Centromere Protein

Centromere Protein

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About CENP / Centromere Protein:

Centromere proteins are components of the nucleosome distal complex, required by centromeres to assemble kinetochore proteins, chromosome segregation and mitotic progressions. Throughout its history and discovery, centromere protein has had many different names, including Cse4p in yeast, Cid in fruit flies, and Cnplp in fission yeast.

CENP Function
Centromere protein A (CENP-A) is a centromeric variant of the regular histone H3, found mainly in the centromeric region during periods of replication. It plays a vital role in the regulation of centromere formation, genome stability and the constriction of the kinetochore. De novo centromere assembly is dependent on RNA interference and heterochromatic pathways in yeast.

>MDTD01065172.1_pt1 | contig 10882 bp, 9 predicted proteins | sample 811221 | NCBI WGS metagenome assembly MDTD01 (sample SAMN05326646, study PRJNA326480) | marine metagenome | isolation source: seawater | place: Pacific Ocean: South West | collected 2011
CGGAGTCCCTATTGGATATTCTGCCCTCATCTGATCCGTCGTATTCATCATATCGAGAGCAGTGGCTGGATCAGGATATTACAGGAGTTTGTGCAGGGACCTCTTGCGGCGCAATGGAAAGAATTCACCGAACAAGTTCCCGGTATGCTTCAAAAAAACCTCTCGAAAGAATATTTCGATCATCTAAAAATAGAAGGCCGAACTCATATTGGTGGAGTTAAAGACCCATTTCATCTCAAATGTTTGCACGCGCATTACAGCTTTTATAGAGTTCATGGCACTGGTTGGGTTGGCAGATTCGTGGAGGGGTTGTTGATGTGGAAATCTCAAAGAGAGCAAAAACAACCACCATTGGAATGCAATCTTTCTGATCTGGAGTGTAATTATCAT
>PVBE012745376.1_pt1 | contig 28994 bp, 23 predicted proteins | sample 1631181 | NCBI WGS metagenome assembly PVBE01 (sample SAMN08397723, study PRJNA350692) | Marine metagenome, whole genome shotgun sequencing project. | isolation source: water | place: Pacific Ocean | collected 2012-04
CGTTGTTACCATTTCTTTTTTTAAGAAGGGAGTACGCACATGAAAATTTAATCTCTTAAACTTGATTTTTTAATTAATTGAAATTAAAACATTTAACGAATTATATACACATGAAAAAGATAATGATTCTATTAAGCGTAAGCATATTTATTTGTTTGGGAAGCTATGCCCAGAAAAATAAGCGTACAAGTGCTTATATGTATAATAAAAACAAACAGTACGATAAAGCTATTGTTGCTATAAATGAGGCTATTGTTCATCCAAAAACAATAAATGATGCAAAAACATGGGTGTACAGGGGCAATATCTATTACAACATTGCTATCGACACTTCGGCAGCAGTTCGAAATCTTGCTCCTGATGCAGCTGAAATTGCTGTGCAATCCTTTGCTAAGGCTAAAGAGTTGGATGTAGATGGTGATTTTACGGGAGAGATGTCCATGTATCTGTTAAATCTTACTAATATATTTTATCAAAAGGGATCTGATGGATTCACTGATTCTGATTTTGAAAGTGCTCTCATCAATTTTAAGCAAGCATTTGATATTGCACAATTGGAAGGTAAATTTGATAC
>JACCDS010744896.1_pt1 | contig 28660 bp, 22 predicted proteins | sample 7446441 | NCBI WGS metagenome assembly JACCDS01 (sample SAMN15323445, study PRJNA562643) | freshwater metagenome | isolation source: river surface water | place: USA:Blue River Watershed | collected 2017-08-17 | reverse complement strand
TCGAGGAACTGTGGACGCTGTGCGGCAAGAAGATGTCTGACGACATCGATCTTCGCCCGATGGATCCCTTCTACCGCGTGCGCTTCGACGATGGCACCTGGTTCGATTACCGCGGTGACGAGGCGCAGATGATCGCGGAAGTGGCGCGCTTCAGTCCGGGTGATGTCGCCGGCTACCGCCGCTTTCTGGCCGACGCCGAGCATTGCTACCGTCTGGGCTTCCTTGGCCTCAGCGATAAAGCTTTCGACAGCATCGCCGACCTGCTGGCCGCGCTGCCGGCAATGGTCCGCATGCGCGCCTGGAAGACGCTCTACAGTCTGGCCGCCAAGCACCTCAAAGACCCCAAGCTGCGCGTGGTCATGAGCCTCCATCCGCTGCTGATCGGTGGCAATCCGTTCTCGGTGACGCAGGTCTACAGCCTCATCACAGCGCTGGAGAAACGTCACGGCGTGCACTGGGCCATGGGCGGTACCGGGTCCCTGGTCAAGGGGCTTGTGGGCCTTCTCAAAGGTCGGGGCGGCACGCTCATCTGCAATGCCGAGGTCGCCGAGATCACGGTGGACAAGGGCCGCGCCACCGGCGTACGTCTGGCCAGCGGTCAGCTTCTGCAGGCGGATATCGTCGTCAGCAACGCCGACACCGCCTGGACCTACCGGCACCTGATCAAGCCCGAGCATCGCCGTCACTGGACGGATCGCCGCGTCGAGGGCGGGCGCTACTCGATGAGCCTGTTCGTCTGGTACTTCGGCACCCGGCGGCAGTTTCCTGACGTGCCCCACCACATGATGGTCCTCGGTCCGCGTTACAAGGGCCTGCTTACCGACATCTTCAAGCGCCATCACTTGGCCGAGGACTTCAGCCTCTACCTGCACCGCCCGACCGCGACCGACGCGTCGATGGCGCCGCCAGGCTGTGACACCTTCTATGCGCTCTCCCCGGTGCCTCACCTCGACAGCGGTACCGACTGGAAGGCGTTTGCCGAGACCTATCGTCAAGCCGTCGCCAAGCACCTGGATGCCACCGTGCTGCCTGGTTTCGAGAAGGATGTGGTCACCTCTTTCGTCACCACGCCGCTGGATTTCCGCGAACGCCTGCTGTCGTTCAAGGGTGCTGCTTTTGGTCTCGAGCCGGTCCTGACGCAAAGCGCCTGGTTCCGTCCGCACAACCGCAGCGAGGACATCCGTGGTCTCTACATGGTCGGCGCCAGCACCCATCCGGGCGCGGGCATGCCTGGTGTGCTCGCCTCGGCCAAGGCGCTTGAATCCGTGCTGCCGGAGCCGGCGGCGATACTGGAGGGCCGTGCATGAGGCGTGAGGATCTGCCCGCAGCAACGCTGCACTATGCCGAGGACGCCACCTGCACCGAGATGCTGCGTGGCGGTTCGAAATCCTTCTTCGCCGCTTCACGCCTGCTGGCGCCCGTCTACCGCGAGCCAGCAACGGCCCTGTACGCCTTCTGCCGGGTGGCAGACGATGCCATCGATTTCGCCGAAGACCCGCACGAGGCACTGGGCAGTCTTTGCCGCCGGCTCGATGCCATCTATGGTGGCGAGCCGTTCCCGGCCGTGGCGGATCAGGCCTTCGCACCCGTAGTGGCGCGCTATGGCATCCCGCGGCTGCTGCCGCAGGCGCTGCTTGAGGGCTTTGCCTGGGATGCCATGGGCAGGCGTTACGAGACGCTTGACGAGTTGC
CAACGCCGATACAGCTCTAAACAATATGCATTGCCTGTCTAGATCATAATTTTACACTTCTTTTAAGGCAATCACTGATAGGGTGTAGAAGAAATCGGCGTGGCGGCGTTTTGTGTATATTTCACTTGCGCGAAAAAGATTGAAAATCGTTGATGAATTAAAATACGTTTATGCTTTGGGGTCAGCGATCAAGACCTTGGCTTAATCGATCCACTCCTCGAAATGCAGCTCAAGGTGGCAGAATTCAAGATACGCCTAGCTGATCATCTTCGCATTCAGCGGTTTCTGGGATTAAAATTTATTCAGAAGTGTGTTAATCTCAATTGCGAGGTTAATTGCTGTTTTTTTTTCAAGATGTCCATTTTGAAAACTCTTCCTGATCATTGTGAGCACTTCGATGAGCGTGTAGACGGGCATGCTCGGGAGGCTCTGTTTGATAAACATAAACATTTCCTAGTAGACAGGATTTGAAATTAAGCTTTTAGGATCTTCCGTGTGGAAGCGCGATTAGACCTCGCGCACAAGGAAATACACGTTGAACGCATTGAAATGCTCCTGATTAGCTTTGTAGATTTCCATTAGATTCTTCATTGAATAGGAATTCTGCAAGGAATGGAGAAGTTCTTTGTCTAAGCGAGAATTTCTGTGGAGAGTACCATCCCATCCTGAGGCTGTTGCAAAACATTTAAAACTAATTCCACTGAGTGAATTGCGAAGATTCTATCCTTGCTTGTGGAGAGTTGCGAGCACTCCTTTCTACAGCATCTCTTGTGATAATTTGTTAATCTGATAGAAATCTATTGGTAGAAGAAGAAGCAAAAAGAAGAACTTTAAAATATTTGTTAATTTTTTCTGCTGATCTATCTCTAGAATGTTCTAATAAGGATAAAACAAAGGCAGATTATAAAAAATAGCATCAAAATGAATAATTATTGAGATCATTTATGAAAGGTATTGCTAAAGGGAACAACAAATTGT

Centromere Protein Structure
This histone variant is different from the H2A histone because it contains a macro domain at the C-terminal end. The protein is only found in vertebrates and is 60 percent similar to its canonical counterpart.
CENP-A is a histone variant, but essential for survival. The fold domain of the protein appears to be evolutionarily conserved, thanks to the high percentage similarity to the H3 histone. In terms of evolution, it appears to be one of the fastest-evolving histones, similar to H3.3.

CENP Mechanism
CENP-A is interesting from a scientific perspective because of its ability to create split nucleosomes in fruit flies. Being able to do this is something that has challenged the chromatin field, but it now appears to be possible.
It has also been shown that recombinant CENP-A and the complementary core histone counterpart may be able to reconstitute full nucleosomes in vitro, representing a significant methodological and experimental breakthrough.